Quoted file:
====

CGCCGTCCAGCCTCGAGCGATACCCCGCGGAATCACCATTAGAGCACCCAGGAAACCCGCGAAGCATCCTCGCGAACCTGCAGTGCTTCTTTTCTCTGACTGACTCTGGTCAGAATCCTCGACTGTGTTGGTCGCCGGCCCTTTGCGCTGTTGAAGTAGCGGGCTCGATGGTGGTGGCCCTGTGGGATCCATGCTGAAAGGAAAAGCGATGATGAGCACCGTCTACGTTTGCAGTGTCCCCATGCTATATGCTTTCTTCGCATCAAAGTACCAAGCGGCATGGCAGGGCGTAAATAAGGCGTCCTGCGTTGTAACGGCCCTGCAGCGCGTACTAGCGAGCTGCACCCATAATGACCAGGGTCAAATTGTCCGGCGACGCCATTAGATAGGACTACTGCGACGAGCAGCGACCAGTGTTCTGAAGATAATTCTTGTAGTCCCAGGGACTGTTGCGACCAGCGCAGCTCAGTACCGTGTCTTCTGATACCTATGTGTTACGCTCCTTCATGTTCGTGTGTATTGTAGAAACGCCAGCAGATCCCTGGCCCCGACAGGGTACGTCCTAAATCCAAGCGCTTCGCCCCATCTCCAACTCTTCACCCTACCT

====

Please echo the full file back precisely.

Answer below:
CGCCGTCCAGCCTCGAGCGATACCCCGCGGAATCACCATTAGAGCACCCAGGAAACCCGCGAAGCATCCTCGCGAACCTGCAGTGCTTCTTTTCTCTGACTGACTCTGGTCAGAATCCTCGACTGTGTTGGTCGCCGGCCCTTTGCGCTGTTGAAGTAGCGGGCTCGATGGTGGTGGCCCTGTGGGATCCATGCTGAAAGGAAAAGCGATGATGAGCACCGTCTACGTTTGCAGTGTCCCCATGCTATATGCTTTCTTCGCATCAAAGTACCAAGCGGCATGGCAGGGCGTAAATAAGGCGTCCTGCGTTGTAACGGCCCTGCAGCGCGTACTAGCGAGCTGCACCCATAATGACCAGGGTCAAATTGTCCGGCGACGCCATTAGATAGGACTACTGCGACGAGCAGCGACCAGTGTTCTGAAGATAATTCTTGTAGTCCCAGGGACTGTTGCGACCAGCGCAGCTCAGTACCGTGTCTTCTGATACCTATGTGTTACGCTCCTTCATGTTCGTGTGTATTGTAGAAACGCCAGCAGATCCCTGGCCCCGACAGGGTACGTCCTAAATCCAAGCGCTTCGCCCCATCTCCAACTCTTCACCCTACCT